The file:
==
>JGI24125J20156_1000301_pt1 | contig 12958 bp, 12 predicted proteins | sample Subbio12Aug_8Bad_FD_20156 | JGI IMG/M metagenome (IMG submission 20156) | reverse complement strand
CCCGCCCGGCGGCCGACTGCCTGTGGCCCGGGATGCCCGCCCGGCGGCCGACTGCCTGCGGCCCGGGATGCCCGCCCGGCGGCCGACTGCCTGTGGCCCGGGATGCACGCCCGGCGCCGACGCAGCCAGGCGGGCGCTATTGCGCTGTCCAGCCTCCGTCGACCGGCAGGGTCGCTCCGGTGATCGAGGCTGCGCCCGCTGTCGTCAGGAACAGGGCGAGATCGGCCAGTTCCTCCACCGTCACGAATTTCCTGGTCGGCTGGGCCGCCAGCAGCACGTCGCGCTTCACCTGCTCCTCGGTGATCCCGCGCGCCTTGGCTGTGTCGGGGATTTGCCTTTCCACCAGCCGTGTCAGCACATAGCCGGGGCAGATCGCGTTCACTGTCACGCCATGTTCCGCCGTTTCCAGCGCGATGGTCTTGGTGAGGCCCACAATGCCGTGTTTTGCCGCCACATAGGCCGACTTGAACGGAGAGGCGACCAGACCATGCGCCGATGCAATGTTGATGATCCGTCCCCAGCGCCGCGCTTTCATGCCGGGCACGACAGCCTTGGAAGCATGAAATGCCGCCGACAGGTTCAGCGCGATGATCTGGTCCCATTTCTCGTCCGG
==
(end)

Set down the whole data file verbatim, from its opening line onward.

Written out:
>JGI24125J20156_1000301_pt1 | contig 12958 bp, 12 predicted proteins | sample Subbio12Aug_8Bad_FD_20156 | JGI IMG/M metagenome (IMG submission 20156) | reverse complement strand
CCCGCCCGGCGGCCGACTGCCTGTGGCCCGGGATGCCCGCCCGGCGGCCGACTGCCTGCGGCCCGGGATGCCCGCCCGGCGGCCGACTGCCTGTGGCCCGGGATGCACGCCCGGCGCCGACGCAGCCAGGCGGGCGCTATTGCGCTGTCCAGCCTCCGTCGACCGGCAGGGTCGCTCCGGTGATCGAGGCTGCGCCCGCTGTCGTCAGGAACAGGGCGAGATCGGCCAGTTCCTCCACCGTCACGAATTTCCTGGTCGGCTGGGCCGCCAGCAGCACGTCGCGCTTCACCTGCTCCTCGGTGATCCCGCGCGCCTTGGCTGTGTCGGGGATTTGCCTTTCCACCAGCCGTGTCAGCACATAGCCGGGGCAGATCGCGTTCACTGTCACGCCATGTTCCGCCGTTTCCAGCGCGATGGTCTTGGTGAGGCCCACAATGCCGTGTTTTGCCGCCACATAGGCCGACTTGAACGGAGAGGCGACCAGACCATGCGCCGATGCAATGTTGATGATCCGTCCCCAGCGCCGCGCTTTCATGCCGGGCACGACAGCCTTGGAAGCATGAAATGCCGCCGACAGGTTCAGCGCGATGATCTGGTCCCATTTCTCGTCCGG